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What Is Resin and How Is It Different from Other Mediums?

Updated: Aug 26, 2019

Glad you asked!

Epoxy resin is basically liquid plastic. It has two parts, which, when combined, create a chemical reaction that hardens this liquid solid after a certain amount of time. That "certain amount of time" varies depending on the brand of epoxy resin that you have on hand, but usually is anywhere from 30 minutes to an hour. It really depends on the artist whether they select a faster curing resin or a longer curing one. In construction, epoxy resin is used as a binding agent for countertops or as a coating for floors. Generally, however, that type of resin is very different from the kind of resin abstract artists choose to work with, but if you'd like to learn more about that kind of resin, here's a place where you can do that.

Resin is very different to work with than other mediums, and I can't stress the "very" enough. First of all, you need safety gear. And that's not negotiable. You need an organic vapor respirator. Because that chemical reaction I described above? It creates toxic fumes. (Note: not a particulate respirator! That's another rookie mistake of amateur resin artists because those masks only filter out dust and you need to be able to filter out fumes. Rule of thumb is if you can smell epoxy when you're wearing the mask, it's not protecting you from the fumes.) And I've read enough debates online where people bang on their pots with spoons arguing, "My brand of epoxy resin is not toxic and it's food safe! Look! I'm chewing it and not dying from it!" (Ok, they weren't chewing it. But with the tone they were using, they may as well have.) But the reality is that even if a certain brand of epoxy resin (like mine) says it's "no VOCs" and non-toxic, unless you use it exactly as the instructions mandate you to - which means you measure the two part perfectly and mix it till you're blue in the face and never add any pigments or glitter or whatever else - it becomes toxic as part of your artistic process. Actual resin art - not art covered with a clear coat of resin - involves pigments, and pastes, and all kind of other additives, which makes it look so unique and original.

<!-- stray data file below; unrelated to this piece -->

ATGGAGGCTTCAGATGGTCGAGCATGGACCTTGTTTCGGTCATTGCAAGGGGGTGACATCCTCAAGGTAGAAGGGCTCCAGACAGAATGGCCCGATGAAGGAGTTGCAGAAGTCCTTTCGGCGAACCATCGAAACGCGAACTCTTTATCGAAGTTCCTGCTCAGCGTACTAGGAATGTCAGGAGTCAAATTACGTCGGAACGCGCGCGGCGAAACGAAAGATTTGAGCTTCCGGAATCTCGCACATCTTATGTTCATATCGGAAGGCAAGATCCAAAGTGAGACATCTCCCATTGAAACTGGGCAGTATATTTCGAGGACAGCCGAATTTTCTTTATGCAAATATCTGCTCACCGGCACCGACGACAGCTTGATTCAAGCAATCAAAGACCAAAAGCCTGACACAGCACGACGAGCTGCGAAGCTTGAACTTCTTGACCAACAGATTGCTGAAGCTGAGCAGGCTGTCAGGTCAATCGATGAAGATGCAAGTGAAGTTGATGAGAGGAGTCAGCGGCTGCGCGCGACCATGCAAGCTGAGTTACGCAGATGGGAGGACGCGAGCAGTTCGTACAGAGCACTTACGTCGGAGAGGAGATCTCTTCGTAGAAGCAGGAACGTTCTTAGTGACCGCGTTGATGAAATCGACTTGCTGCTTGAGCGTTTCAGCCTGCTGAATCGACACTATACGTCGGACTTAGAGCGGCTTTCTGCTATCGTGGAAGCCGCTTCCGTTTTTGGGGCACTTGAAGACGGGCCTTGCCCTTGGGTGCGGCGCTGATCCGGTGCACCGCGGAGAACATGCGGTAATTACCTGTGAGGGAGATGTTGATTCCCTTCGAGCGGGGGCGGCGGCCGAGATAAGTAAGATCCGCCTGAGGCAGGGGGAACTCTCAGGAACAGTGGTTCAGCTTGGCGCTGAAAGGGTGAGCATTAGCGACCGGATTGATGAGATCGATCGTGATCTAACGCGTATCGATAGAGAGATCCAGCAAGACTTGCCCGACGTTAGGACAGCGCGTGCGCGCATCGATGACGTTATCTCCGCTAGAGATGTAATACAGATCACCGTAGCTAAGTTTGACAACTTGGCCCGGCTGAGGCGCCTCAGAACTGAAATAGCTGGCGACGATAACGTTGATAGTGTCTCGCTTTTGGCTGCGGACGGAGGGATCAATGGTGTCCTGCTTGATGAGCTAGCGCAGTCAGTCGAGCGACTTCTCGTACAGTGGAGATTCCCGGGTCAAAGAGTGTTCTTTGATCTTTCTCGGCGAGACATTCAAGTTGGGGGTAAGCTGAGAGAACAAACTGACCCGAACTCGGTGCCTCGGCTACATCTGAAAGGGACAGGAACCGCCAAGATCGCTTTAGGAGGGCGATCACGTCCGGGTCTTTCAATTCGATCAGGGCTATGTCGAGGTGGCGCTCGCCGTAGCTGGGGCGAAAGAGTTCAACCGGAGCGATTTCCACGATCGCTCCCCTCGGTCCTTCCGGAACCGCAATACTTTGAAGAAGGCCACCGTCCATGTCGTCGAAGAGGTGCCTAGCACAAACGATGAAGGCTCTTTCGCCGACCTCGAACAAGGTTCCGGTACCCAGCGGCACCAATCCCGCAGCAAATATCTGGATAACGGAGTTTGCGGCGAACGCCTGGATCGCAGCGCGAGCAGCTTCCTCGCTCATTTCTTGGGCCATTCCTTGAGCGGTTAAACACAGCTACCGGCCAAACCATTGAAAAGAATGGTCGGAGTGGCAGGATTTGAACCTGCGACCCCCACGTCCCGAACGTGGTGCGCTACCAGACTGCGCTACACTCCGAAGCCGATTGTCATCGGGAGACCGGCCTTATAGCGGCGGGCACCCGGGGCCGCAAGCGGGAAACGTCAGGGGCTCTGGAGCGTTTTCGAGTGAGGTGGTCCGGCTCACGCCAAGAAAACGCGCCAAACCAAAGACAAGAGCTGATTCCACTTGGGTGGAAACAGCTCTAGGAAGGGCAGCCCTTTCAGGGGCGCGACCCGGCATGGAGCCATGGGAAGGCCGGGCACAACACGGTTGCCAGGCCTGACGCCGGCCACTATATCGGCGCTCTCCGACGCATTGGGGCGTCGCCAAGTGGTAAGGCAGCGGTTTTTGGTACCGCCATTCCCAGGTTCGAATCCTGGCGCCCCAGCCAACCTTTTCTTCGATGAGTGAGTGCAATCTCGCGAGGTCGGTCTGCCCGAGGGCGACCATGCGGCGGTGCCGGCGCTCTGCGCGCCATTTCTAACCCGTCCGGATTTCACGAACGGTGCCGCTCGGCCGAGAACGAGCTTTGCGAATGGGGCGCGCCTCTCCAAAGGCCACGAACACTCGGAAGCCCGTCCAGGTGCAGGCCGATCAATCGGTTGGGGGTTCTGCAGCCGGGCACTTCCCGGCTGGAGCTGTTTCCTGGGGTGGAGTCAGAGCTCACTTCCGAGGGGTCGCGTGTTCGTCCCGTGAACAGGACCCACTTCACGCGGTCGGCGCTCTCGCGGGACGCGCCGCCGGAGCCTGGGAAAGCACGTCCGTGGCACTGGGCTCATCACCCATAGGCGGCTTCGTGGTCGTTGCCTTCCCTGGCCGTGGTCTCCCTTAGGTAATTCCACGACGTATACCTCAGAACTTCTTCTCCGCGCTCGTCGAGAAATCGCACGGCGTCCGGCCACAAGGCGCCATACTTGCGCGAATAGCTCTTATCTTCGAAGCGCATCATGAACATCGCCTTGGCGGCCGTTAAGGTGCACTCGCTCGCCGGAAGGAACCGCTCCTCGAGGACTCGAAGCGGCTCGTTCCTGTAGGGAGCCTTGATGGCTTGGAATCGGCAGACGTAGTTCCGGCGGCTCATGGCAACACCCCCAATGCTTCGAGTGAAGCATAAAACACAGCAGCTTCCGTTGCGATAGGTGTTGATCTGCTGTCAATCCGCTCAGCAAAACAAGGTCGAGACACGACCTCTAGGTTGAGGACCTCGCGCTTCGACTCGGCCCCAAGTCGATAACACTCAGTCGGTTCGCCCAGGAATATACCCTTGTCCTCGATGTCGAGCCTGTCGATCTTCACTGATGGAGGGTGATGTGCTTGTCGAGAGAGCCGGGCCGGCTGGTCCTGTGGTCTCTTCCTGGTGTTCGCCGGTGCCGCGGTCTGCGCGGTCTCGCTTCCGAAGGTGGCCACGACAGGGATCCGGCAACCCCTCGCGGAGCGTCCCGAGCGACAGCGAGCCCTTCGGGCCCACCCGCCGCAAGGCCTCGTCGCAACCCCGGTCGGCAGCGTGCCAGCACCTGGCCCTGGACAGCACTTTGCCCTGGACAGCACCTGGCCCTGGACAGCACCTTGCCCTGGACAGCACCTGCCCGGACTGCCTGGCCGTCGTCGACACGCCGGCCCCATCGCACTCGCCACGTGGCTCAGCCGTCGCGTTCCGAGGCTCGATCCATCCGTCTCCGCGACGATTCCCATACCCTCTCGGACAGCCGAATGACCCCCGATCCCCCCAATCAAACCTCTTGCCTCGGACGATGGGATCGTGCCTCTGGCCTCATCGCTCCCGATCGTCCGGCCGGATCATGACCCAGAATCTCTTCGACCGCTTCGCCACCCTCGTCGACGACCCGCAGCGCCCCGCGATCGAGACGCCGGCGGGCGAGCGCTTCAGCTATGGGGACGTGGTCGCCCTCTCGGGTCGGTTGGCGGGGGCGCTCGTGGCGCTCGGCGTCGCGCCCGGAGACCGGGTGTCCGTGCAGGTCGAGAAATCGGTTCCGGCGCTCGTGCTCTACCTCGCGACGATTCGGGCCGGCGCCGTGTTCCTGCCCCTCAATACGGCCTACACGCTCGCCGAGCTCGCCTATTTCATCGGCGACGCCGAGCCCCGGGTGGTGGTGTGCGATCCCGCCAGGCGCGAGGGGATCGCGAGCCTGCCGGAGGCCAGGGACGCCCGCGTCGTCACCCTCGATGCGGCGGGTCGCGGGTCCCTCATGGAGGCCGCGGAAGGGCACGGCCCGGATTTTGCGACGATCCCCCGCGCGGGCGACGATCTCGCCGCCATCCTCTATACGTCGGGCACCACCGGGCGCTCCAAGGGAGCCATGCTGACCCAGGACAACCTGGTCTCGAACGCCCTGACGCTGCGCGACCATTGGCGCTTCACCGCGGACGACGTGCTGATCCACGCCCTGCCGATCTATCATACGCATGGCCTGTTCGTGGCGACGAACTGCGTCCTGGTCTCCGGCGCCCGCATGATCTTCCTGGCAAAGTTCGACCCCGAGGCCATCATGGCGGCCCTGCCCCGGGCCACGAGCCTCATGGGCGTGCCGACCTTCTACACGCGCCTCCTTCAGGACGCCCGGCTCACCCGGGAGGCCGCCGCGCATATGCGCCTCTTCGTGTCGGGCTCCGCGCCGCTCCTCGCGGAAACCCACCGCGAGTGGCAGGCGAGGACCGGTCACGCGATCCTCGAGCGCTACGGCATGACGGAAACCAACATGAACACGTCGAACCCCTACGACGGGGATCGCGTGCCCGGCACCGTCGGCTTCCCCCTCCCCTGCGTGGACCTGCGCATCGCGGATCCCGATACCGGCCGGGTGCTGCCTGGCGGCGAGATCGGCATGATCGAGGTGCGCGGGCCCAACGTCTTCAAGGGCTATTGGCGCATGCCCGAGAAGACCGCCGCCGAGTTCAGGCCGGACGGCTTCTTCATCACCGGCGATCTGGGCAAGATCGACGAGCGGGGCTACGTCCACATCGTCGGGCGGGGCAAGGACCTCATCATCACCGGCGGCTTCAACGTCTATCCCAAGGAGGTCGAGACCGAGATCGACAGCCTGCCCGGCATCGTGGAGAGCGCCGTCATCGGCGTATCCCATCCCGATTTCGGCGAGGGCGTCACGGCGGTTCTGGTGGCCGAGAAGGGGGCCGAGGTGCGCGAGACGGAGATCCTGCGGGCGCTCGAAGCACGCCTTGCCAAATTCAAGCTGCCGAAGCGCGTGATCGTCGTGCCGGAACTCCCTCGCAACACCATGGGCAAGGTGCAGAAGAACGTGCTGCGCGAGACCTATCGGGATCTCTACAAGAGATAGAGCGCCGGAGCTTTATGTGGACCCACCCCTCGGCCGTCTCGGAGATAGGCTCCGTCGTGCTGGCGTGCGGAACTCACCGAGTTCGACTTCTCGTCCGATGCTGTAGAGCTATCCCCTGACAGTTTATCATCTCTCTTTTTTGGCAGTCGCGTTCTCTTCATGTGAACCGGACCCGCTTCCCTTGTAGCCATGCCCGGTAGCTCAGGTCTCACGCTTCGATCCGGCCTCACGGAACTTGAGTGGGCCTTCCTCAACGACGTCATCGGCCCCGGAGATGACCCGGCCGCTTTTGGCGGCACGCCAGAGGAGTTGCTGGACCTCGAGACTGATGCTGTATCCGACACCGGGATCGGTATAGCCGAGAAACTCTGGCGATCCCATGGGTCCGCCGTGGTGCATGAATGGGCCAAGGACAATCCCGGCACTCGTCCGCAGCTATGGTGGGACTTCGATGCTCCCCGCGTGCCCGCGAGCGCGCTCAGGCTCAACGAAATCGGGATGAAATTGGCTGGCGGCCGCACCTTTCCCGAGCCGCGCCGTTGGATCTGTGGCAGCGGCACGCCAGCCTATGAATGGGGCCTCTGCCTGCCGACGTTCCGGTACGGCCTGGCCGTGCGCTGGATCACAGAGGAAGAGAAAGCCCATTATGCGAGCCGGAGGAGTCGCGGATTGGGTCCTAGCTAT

So. Organic vapor respirator is non-negotiable. You also want to do it in a well-ventilated space that you are able to seal off from the rest of the house. Not everybody is as paranoid as I am, I can acknowledge that, but I have kids and my family is more important to me than anything I do for fun, so I don't want to risk even the slightest chance of them reacting to the fumes. (Sidenote: if you like to be extra careful with your safety gear, get a full-face organic vapor respirator like this one. Some people are extra sensitive to epoxy resin fumes and since fumes can also be absorbed through your eyeballs, it's a good idea to protect them from the beginning.) I like to stuff a blanket underneath the doors of my art studio to block out the smell, and then I also either turn on a powerful air purifier that I have standing by the door or I open some windows if I'm not too afraid of dust settling on my art pieces.

Alright. Phew. We've covered safety.